3:00-3:30                     Steven Bentley: Historian and genealogist with some ‘Whitford’ stories.

3:30-4:00                     Group photo and closing.

4:00                              Carpool to cemetery for those who wish to explore it.

5:00                              Victoria Settlement Historic Site closes.

BONUS: There will be THREE genealogical consultants on site to help with family histories! Steven Bentley plus Bill and Sandy Macdonald.

Please bring your picnic lunch!  AND, your family history, stories, research to share.

Everyone is responsible for their own entrance fee to V.S. ($5.00 per person).

Check the Victoria Settlement website and Plan Your Visit:

http://history.alberta.ca/victoria/planyourvisit/visit.aspx

If you plan to join us, a quick email to victoriasettlementgathering@gmail.com would help us with our planning.

WE CAN’T WAIT TO MEET ALL OF YOU!

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Changing Animals: Alberta’s Ice Age Megafauna and Wally’s Beach

When St. Mary Reservoir in southern Alberta was filled in the 1950s, no one knew that it submerged an incredible record of life from 13,000 years ago. That record, including footprints of mammoth, camel, and horse, was recently exposed – the internationally significant site is now informing opinions about the role humans played in the extinction of Alberta’s ‘megafauna’.

Rare and information-rich trackways from lumbering mammoth were revealed by scouring winds at St. Mary Reservoir (courtesy of Shayne Tolman).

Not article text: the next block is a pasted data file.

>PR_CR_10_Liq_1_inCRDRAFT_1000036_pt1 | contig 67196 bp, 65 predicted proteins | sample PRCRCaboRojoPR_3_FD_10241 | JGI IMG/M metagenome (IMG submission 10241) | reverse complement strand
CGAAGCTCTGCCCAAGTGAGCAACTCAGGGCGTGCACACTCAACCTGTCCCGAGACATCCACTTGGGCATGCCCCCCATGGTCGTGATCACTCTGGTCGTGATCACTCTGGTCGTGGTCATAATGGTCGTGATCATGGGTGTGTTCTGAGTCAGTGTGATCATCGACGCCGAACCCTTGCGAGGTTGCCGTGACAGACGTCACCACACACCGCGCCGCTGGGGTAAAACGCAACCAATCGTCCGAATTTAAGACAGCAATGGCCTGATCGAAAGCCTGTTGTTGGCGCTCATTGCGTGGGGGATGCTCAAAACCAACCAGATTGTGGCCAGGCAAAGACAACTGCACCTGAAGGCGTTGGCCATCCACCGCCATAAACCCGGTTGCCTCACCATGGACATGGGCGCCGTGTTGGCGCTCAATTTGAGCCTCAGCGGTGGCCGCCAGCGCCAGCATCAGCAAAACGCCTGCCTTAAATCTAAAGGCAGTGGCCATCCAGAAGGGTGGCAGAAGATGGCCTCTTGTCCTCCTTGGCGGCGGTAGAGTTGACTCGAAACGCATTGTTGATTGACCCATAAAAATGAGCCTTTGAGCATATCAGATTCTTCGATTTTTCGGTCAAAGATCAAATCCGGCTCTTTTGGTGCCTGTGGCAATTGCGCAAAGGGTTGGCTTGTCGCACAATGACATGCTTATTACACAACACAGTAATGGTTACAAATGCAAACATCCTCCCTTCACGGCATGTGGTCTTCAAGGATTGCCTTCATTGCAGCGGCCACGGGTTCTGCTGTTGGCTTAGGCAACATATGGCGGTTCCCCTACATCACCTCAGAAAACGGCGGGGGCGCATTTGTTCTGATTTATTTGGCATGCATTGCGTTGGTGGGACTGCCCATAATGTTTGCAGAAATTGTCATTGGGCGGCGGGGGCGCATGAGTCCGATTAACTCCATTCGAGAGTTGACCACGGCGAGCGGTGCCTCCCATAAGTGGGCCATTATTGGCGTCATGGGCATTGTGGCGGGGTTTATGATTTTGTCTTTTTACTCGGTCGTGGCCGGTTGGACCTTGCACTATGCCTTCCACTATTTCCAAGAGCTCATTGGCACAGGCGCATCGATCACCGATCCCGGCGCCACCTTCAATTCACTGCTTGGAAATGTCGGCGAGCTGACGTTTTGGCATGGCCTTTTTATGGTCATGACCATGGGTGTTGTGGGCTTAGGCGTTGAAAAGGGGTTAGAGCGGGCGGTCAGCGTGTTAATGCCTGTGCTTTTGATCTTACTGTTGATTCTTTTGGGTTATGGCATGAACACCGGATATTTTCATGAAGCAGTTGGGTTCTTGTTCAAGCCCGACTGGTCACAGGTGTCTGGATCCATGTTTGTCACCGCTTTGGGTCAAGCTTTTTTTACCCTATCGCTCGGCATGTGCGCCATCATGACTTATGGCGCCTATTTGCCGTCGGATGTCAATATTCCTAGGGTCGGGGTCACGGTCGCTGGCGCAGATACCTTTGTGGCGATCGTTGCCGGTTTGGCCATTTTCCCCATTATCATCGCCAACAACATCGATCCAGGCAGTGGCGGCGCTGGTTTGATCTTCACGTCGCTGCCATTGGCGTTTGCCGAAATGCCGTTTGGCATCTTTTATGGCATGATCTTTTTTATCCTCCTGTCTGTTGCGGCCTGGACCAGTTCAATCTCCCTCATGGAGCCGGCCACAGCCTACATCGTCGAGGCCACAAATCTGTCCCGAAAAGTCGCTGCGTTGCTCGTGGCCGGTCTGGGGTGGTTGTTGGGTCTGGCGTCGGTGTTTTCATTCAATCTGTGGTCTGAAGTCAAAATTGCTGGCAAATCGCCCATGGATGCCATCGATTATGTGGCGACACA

Rare and information-rich trackways from lumbering mammoth were revealed by scouring winds at St. Mary Reservoir (courtesy of Shayne Tolman).

Wally’s Beach

Shayne Tolman, a teacher from Cardston, is responsible for drawing attention to St. Mary Reservoir and Wally’s Beach, a site complex on an ancient island in St. Mary River that is currently being investigated by Dr. Brian Kooyman and a team from the University of Calgary. Archaeologists have discovered that the menu of some of Alberta’s oldest humans included megafauna like camel, horse, and perhaps mammoth. Over six thousand artifacts indicate that people were hunting big game at a time when these animals were likely struggling to cope with climate change. Did human hunting lead to megafauna extinction or are warming temperatures to blame? Many researchers argue that pre-contact human populations were too small to impact big game while others suggest that targeted hunting patterns among small groups could have big consequences.

Megafauna of Alberta at the end of the last Ice Age (produced by Todd Kristensen)

Megafauna of Alberta at the end of the last Ice Age (produced by Todd Kristensen)